But as a consequence, she didn’t know Rogi very well, nor had she spent much time with him. Perhaps it was time to chance that, she thought, shivering on the stop.

“Qui est-il?” came an annoyed, slightly drunken voice from the old-fashioned buzzer.

“C’est moi, Oncle,” Anne said, testing out her rusty French. “Your ni├Ęce, Anne. Let me up, it’s cold out here!”

She heard some shifting and then a click to let her know the door was open. She stamped her feet just outside the door and brushed off as much of the fallen snow as she could manage, and then trotting up the stairs where the door to Rogi’s apartment was opened for her. She let herself in and hung her coat on a wooden peg next to Rogi’s old battered leather one, and slipped out of her boots to walk on the plush rugs that littered the scarred pine floor.

“Anne!” her uncle Rogi said to her, raising a glass, “what brings you to my neck of the woods? It better not be a ‘family request,'” he said with overly-cynical air quotes and a bit of sloshing from his glass, “to come out to the farm, because I’m old and tired and it’s too far away.”

Anne held up her hands in mock defense. “Don’t worry, I’m escaping as much as you are. With all the dinners and parties and things that are planned, I needed a break before it even started.”

Rogi nodded his head at her. “That’s fair enough, mon cherie. Drink?”

“Please. And–a sandwich, if you’ve got the makings? I’m starving.”

Rogi laughed. “It’s all in the kitchen. Turkey, bread, lettuce. Make yourself at home.”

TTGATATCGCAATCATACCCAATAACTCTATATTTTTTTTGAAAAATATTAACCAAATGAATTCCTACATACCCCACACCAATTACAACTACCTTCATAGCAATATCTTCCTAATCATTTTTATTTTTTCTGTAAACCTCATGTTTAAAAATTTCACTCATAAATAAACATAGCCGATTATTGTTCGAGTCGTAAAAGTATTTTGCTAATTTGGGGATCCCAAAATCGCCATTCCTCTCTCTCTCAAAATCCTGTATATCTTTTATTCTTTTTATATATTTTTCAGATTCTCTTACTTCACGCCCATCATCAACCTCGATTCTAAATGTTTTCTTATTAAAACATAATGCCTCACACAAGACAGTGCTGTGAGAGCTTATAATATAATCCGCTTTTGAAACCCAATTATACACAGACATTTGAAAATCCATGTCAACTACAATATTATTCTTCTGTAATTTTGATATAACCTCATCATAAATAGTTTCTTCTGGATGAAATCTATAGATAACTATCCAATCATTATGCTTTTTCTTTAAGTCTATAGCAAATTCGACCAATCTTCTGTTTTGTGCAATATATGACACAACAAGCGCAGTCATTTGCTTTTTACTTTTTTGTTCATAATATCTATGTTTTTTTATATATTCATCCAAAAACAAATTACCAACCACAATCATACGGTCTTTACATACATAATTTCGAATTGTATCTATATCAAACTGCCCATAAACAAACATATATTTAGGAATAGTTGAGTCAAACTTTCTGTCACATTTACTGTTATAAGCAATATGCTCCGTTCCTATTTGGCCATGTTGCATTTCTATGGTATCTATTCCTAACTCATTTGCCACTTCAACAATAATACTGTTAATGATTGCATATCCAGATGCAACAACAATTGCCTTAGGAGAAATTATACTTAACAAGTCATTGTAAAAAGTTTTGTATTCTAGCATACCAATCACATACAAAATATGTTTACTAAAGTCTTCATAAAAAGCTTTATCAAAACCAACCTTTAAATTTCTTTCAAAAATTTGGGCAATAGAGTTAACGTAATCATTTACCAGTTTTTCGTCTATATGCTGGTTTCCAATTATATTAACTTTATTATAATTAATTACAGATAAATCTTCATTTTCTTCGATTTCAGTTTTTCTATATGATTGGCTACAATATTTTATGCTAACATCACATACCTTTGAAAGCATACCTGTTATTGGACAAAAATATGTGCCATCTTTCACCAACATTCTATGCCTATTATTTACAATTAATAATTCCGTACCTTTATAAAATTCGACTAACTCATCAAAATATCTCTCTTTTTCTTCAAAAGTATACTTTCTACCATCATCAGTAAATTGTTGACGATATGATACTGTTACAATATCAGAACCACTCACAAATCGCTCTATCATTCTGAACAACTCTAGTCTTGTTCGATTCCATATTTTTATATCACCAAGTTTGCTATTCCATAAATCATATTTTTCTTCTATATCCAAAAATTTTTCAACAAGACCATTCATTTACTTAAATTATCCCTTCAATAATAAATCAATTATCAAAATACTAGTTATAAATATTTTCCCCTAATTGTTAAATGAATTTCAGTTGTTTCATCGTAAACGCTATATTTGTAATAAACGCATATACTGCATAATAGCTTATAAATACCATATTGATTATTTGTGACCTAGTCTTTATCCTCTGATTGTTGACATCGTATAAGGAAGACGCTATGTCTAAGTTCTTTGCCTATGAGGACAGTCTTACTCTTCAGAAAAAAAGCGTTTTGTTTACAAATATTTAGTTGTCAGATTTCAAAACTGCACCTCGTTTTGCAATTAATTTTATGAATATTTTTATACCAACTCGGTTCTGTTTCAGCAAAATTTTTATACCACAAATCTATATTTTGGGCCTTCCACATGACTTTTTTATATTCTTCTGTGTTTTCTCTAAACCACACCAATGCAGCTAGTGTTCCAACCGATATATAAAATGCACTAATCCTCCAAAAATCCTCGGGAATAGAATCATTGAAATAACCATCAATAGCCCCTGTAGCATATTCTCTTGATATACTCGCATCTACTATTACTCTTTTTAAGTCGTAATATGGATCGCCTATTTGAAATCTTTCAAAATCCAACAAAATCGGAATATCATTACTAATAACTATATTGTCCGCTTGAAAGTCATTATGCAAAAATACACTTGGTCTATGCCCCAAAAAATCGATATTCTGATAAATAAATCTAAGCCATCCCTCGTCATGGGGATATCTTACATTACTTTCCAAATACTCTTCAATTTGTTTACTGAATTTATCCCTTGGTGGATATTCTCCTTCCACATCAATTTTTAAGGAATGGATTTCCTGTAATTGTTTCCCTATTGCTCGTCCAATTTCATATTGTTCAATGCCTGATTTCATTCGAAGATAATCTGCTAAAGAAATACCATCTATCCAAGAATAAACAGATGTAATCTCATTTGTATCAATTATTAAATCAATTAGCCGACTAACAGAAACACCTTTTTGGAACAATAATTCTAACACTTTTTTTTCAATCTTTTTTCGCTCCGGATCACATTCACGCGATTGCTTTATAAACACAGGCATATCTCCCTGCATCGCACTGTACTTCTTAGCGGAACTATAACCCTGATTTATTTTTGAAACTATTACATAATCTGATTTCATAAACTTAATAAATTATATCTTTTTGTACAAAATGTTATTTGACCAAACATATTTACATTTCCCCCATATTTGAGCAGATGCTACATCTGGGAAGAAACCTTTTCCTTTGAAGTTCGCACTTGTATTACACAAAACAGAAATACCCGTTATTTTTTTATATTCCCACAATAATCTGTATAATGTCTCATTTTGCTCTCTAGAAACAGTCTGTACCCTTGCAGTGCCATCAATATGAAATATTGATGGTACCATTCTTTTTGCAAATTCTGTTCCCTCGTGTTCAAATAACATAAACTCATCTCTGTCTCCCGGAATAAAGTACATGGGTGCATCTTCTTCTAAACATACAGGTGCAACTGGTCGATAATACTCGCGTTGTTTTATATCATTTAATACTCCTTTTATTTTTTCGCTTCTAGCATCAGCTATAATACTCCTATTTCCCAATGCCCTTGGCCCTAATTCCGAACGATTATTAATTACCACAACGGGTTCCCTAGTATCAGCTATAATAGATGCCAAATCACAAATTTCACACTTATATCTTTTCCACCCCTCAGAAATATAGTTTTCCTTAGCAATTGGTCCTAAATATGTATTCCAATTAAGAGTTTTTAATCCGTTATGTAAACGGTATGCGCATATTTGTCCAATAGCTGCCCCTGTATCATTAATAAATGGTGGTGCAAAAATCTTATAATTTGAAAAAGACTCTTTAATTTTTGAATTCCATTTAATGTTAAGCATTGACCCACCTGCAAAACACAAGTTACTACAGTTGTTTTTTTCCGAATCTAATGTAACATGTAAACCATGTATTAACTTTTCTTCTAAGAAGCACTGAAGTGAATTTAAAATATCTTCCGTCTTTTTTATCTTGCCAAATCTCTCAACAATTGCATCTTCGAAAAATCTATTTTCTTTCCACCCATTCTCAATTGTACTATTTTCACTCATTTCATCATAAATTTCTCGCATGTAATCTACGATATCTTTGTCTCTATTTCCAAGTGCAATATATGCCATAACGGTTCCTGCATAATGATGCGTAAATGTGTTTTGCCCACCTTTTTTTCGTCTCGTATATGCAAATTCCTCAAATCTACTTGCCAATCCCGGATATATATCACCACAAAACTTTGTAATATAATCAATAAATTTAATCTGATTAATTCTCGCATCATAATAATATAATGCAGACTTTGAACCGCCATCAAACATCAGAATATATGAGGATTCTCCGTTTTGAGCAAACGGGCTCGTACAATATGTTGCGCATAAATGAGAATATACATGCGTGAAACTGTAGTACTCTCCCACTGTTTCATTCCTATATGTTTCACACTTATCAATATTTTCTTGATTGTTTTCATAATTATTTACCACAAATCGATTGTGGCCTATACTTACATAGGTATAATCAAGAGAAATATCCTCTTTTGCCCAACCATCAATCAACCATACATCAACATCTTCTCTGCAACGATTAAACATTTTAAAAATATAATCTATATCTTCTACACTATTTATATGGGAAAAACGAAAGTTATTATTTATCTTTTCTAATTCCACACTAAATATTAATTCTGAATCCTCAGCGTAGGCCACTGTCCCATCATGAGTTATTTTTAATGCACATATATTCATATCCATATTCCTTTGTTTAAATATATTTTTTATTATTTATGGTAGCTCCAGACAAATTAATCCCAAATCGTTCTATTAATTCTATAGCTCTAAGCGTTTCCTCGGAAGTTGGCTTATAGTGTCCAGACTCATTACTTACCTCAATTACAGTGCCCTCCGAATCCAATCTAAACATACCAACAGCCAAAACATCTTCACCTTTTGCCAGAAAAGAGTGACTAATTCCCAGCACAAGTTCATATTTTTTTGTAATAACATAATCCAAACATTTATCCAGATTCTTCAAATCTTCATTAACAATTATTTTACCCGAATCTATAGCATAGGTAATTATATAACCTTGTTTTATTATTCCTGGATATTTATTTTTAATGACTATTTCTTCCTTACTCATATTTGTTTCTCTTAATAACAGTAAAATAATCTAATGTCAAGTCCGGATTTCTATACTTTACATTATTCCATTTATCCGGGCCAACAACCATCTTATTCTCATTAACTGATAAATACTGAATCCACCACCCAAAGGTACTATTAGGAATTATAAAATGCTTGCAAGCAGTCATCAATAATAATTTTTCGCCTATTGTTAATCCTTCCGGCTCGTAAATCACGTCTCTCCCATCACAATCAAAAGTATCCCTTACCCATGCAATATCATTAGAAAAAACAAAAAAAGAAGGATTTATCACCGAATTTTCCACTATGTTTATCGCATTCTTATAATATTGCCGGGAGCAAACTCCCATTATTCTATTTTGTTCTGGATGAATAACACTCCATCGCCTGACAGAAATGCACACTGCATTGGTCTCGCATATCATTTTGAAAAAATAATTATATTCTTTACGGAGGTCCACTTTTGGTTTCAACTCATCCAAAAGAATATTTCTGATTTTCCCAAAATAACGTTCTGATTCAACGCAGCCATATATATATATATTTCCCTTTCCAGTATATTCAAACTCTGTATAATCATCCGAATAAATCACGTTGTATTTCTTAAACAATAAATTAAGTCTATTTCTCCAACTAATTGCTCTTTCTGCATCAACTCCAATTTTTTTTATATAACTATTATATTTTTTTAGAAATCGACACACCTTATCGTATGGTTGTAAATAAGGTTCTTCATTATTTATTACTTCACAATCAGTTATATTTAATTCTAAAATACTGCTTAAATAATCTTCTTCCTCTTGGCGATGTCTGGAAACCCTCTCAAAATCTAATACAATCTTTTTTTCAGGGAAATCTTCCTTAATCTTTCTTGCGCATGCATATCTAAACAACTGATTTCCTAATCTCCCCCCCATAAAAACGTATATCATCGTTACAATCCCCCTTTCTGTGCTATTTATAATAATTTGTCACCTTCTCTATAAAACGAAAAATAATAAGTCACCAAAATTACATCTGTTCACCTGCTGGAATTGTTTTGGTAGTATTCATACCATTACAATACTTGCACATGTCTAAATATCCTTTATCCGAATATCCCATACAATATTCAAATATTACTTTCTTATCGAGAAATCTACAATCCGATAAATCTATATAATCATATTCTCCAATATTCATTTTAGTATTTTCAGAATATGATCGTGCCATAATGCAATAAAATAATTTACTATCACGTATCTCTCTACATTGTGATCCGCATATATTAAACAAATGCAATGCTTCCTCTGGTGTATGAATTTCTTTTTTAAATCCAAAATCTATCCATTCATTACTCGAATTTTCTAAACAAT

Gratefully, she set to fixing herself some food, and heard Rogi pour her a dram of whatever he’d been indulging in for her. Then soft music began pouring out from his well-hidden speakers, and she hummed along a bit. A glass of amber liquid was dropped next to her hand, and she looked up to meet Rogi’s regard.

“I didn’t know you liked this,” he said.

She smiled. “Even Jesuits have been known to like Miles Davis, Rogi. I’m certainly not the first.”

He snorted. “Good to know.” They shuffled back into the cluttered living room and settled themselves down. “I thought the poop down the Remillard family line was that you were going to be sunning it up in Okanagon’s northern hemisphere this Christmas–and yet it finds you here! Right smack in the middle of things.”

Anne smiled ruefully and answered in between bites of sandwich. “You think you’ve trained someone well enough to make the documentation changes you requested months ago, but strangely, around this time of year, things seem to fall though. The most expedient way to accomplish it was to do it myself, and so here I am.”

“So here you are,” Rogi mused.

Anne looked around the living room. There were piles of books stacked every which way, probably remainders he couldn’t sell or ones from his personal collection; interspersed with plass sheets in every colour spilling from all corners of the rooms. Knick knacks and odd trinkets dotted various surfaces, and her uncle’s cat lounged royally in a nook by the window, twitching his tail idly as he surveyed his domain. The apartment was a nod back to the 21st century, not unlike Rogi himself, who watched her look things over with a slight tilt of his head.

Suddenly Anne felt self-conscious. Perhaps she shouldn’t have intruded on his evening, on his solitude. But no, Rogi welcomed all of them with the same gruff affection, and as much as he complained about the responsibilities of being the oldest living Remillard–despite the fact that there were none!–she knew he loved it, loved them. She trusted him, in a way she trusted no one else but her father.

She sipped her drink–an especially strong Irish liquor and cream–and shifted in her chair. “Is it okay if I stayed for awhile?” she asked, breaking the comfortable silence to speak over the low whine of the trumpet.

“Of course, mon cherie,” Rogi said, taking her hand and squeezing it briefly. “Of course.”